Far From Noise Review

Far From Noise is a single-player narrative told in a style that’s similar to a Visual Novel, except that the imagery is mostly limited to a few shots of a car teetering on the edge of a deadly cliff. The bulk of the gameplay is dialog choices, introspection, and the raw experience of the protagonist’s dilemma. Released on November 14th, 2017, from George Batchelor Limited, Far From Noise challenges what modern gameplay can look like, and pushes the envelope on delivering a compelling narrative without all the bells and whistles.

Far From Noise begins with our protagonist’s car already nestled precariously on the edge of a very, very steep cliff overlooking the ocean. The view is spectacular – except for the person trapped inside. Dialog options in the form of word-or-action “bubbles” allow the player to steer the narrative. The reactions of our main character range from calm and optimistic to panicked, cheeky, and dire. The car has overheated, and “Laura” (as I chose to name the car) is in a bad position to slip into reverse even if the engine wasn’t smoking. The story progresses from there, introducing wildlife into the mix. I don’t want to give away too much of the plot points, but at one time the protagonist is speaking with a rather Zen deer. Zen Deer poses some life questions, makes some inspiring statements, and challenges our hero to reconsider his or her options.

Far From Noise quickly delves into very serious themes, posing questions about life, death, reality, and fate. I was surprised that the dialog choices did such a great job of creating two vastly different reactions to most things – sometimes three, occasionally a dialog choice plus an action. Most of the time, it was easy for me to picture myself in this situation and choose what I would be more likely to say, think, or do; I think that’s a huge part of the appeal for a Story Rich title such as this. Far From Noise is designed to allow the player to input his or her own personality into the situation, and to experience it on that level rather than having a complex, detailed hero or heroine in the mix.

That being said, Far From Noise won’t be for everyone, considering its slow-paced, Story Rich design. There’s little in the way of traditional “Action” here, though the writing was strong enough to make me feel emotionally invested in the outcome. I love this style of storytelling, so I was on the edge of my seat; however, if a leisurely, thought-provoking stroll through big topics like life and death isn’t your idea of a good time, you might find Far From Noise lacking due to limited other content.

The art style is absolutely gorgeous, which is critical considering Far From Noise essentially takes place in a single space – on this ledge. But the color of the landscape at sunset, and even into the night, is stunning. The soundtrack is more nature sounds, like the ocean waves or the crash of thunder, rather than a true score of music pieces. At one point the wind was blowing hard, and my controller started to vibrate; it was a nice trick for enhancing the immersion. As an entire package, Far From Noise is a treat for the senses, and the life springing up around this teetering deathtrap of a car created a welcome polarity betwixt the two.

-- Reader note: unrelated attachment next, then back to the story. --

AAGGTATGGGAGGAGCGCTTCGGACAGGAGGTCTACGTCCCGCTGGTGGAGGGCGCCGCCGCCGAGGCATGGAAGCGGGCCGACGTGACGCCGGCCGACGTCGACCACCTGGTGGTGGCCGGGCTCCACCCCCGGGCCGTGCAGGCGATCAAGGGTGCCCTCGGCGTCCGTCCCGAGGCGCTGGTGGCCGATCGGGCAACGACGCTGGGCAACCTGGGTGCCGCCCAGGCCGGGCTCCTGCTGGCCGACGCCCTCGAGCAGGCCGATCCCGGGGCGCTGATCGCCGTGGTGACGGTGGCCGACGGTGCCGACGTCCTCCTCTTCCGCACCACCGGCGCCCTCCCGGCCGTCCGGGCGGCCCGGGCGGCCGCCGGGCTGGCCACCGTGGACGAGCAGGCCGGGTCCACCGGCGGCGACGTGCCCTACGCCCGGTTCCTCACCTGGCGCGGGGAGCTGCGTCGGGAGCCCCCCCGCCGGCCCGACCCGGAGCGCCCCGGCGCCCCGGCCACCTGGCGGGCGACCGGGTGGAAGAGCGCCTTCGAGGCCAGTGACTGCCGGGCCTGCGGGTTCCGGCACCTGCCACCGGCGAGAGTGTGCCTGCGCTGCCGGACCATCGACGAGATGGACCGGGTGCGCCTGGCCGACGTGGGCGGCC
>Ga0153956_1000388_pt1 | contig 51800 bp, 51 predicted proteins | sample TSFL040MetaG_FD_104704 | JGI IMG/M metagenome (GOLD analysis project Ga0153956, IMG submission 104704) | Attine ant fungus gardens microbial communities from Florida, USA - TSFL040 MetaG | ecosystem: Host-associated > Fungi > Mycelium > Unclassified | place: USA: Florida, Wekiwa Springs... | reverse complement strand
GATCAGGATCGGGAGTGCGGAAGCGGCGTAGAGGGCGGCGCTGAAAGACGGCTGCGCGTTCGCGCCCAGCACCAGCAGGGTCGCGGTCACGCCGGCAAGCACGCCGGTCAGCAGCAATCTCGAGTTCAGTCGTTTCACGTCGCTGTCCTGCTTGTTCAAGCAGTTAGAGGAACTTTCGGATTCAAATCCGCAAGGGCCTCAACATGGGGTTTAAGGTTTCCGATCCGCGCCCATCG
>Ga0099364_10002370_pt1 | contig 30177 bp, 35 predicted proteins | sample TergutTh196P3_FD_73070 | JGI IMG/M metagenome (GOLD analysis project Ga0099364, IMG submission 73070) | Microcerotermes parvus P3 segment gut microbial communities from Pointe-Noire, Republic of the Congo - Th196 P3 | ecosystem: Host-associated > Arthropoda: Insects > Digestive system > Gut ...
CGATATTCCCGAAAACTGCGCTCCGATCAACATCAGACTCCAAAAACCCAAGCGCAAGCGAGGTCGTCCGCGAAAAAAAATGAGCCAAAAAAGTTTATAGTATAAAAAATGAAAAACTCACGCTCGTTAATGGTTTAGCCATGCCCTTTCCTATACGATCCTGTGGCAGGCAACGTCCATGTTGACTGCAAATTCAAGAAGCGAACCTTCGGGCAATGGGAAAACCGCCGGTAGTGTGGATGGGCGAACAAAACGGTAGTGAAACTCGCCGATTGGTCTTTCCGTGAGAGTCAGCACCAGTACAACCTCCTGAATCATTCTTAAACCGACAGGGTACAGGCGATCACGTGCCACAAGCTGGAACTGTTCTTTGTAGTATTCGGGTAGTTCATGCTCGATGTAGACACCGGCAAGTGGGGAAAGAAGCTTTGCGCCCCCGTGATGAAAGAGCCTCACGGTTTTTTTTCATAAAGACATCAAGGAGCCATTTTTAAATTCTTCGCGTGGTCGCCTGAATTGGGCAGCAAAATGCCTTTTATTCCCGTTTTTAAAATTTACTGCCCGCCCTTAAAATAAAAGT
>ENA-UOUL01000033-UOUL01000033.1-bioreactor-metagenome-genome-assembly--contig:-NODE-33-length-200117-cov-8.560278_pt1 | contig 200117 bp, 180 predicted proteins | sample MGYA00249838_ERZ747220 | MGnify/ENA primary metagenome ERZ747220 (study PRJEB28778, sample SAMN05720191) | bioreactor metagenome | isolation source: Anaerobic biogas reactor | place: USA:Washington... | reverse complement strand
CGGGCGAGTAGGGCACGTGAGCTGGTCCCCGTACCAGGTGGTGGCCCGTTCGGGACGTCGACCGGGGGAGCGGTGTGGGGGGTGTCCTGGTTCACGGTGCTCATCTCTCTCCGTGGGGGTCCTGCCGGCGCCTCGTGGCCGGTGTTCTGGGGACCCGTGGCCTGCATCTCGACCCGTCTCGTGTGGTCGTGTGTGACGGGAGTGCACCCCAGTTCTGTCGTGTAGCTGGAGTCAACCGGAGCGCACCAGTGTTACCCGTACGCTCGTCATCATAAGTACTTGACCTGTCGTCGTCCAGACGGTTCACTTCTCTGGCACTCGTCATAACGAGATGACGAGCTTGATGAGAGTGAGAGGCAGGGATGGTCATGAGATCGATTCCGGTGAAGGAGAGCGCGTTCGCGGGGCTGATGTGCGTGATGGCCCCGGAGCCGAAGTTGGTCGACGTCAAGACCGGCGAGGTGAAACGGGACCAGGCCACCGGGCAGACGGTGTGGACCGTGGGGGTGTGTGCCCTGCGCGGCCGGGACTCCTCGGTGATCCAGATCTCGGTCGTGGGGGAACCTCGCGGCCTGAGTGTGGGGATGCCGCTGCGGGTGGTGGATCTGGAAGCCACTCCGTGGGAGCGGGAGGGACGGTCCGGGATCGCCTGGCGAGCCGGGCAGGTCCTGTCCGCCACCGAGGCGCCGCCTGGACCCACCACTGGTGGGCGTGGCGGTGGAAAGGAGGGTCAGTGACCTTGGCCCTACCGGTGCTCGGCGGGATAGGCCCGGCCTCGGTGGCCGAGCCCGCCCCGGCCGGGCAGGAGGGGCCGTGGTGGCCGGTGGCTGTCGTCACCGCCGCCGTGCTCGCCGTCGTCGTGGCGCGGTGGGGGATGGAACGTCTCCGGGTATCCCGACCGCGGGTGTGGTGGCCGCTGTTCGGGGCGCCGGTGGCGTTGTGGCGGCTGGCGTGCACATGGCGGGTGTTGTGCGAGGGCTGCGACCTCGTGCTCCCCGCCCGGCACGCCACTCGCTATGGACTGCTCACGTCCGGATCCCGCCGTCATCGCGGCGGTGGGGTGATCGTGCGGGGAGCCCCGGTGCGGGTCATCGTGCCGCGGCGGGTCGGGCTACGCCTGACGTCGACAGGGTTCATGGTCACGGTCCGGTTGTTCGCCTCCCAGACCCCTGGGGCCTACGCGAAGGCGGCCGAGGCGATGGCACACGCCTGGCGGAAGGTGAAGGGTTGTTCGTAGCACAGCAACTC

There’s no interface to speak of, no inventory, no real controls. Players simply choose from the available reaction options, and let the chips fall where they may. The landscape doesn’t change much, but the weather and the time of day do, plus there are a few glimpses of the world from other perspectives.

Far From Noise is an ambitious attempt to challenge the way with think of gameplay and the gaming experience, and it excels at what it does. The story writing is superb, and the art style blends beautifully to create a very gripping, compelling experience. However, the playtime is fairly brief – it only takes a couple of hours, if that, to “defeat” Far From Noise and see it to its conclusion. And, given the style of narrative gameplay, there’s little replay value unless you just want to pursue other dialog choices.

This style of gameplay isn’t for everyone, but it is a rich single-player experience for gamers who enjoy this method of storytelling. There’s interesting characters, detailed conversations, and even quality special effects and nature sounds to help set the chill mood. The suspense is generated via compassion for the main character, and interest in the creatures he or she interacts with; the writing has to be top notch for this to succeed, and it does, in spades. If you’re a fan of Story Rich titles, or even Visual Novels, I recommend giving Far From Noise a try. Especially if you have an opportunity to sit, quietly, and fully digest the experience. I found its topics very thought provoking and intriguing, and I hope that you will, too.

REVIEW CODE: A complimentary Sony Playstation 4 code was provided to Bonus Stage for this review. Please send all review code enquiries to editor@bonusstage.co.uk.

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